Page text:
Monk's "Bye-Ya" seems amenable to a number of approaches and the two here display as they playfully take the twists and turns of Monk's tune. Veras opens an intriguing version of Milton Nascimento's "Milagre Dos Peixes," with his tender playing. The two ably convey the poignancy of Charles Mingus' musical eulogy for Lester Young, "Goodbye Pork Pie Hat," with Kreisberg carefully laying out the theme along with embellishments and improvisation.

Similar pleasure is provided to renditions of lesser-known songs by Chick Corea and Wayne Shorter where the two delight listeners with the nuanced playing, their well-conceived solos, and accompaniment. These superb duets result in a mellifluous and exquisite recording. For more information, check out

I received a download to review from a publicist. Here the two are seen and heard performing "Goodbye Pork Pie Hat."

Wednesday, September 19, 2018

Spanish Harlem Orchestra Anniversary

Spanish Harlem Orchestra
15 Anniversary

The title of the latest recording from the celebrated Latin jazz and salsa band is that it celebrates the Spanish Harlem Orchestra's 15th year. After decades of session work, composing, arranging and producing, bandleader Oscar Hernández was approached by producer Aaron Levinson in 2000 about the idea of assembling and recording a Latin jazz orchestra. The result was "Un Gran Dia en el Barrio," the 2002 debut recording which received a Grammy nomination for Best Salsa Album and a Latin Billboard Award for Salsa Album and led to Hernández and SHO touring and wowing audiences. They have won two Grammy Awards in the years since and continue to dazzle audiences.

Certainly, this latest recording will wow listeners with contributions from all the members of this exciting band (with Randy Brecker a guest on one selection). Unquestionably, the opening "Esa Nena" by vocalist Marco Bermúdez and conga player George Delgado gets this very hot recording off. There is plenty of heat, although at a more relaxed tempo on "Yo Te Prometo," with a volcanic trumpet break and crisp solo while the latin percussion trio of Delgado, Luisito Quintero on timbales and Jorge González provide the hot rhythmic percolation with the vocalists of Bermúdez, Carlos Cascante and Jeremy Bosch do their spirited singing while Mitch Frohman's baritone along with Gerardo 'Jerry' Madera's bass helps anchor the performance along while Hernández is superb whether as part of the rhythm section or his imaginative soloing.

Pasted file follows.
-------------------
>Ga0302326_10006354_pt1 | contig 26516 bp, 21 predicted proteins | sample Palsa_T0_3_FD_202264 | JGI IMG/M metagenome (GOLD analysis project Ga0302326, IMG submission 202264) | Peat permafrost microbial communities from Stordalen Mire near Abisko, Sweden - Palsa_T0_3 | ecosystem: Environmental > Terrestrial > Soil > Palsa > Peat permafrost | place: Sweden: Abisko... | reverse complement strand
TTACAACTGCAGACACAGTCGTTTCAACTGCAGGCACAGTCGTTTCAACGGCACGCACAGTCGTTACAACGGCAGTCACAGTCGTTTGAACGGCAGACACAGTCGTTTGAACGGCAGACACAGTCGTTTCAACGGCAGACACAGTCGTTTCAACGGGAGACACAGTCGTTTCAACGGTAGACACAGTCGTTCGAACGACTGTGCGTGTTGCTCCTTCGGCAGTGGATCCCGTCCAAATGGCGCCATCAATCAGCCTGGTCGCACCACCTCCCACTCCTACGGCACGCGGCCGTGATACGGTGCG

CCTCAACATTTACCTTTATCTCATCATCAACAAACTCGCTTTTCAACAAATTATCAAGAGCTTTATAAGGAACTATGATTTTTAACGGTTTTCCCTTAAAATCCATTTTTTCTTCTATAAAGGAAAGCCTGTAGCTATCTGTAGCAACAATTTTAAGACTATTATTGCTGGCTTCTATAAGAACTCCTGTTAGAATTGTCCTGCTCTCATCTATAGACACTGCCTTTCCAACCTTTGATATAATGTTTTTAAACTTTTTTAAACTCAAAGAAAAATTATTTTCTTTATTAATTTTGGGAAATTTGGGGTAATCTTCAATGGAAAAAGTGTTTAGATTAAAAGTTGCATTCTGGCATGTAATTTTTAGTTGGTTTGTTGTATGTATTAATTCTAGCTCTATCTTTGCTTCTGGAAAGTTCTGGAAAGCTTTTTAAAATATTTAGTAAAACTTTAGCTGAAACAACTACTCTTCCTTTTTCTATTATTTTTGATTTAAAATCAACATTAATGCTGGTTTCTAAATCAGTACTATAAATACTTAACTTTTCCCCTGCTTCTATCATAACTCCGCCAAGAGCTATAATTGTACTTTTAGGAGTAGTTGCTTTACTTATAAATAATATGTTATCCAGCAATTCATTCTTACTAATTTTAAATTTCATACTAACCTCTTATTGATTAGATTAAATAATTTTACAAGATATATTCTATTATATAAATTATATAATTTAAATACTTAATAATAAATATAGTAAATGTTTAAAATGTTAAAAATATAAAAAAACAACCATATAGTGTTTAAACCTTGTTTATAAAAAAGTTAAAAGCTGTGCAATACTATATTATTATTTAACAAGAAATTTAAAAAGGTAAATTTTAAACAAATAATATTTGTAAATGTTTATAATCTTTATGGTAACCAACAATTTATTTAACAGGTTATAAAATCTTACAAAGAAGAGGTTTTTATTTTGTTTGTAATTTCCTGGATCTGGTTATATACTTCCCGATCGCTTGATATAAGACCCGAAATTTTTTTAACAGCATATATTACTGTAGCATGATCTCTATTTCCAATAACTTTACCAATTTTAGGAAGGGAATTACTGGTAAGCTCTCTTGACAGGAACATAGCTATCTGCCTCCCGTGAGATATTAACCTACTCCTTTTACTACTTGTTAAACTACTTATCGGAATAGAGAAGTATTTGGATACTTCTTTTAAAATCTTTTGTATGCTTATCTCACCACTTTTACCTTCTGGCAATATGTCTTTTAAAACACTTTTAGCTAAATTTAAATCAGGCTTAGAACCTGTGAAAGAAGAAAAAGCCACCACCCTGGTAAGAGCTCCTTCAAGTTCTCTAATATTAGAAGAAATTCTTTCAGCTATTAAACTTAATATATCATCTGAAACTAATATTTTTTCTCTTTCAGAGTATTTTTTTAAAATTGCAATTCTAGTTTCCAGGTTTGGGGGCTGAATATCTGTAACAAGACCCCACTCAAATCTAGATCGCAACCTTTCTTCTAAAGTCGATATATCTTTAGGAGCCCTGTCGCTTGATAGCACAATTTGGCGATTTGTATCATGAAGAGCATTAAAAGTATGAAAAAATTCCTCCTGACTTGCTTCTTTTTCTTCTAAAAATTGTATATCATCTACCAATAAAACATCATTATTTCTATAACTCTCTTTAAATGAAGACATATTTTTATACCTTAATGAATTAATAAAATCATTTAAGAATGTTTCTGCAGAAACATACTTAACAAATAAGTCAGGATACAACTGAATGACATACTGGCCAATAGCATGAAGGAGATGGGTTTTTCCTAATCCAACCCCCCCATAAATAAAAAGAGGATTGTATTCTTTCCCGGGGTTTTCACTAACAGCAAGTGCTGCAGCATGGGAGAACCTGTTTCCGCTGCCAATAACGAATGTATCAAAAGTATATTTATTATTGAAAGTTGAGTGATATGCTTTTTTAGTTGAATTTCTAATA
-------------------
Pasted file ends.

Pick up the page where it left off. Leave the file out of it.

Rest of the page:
Other tracks to note highlight include a couple from Hernández, "Goza El Ritmo" and "Somos Uno," with the latter features some brilliant Randy Brecker trumpet, as well as a lyrical solo from the leader. One could easily discuss all of the other performances as the Spanish Harlem Orchestra dazzles throughout with their vibrant music that will thrill dancers and listeners on a terrific recording.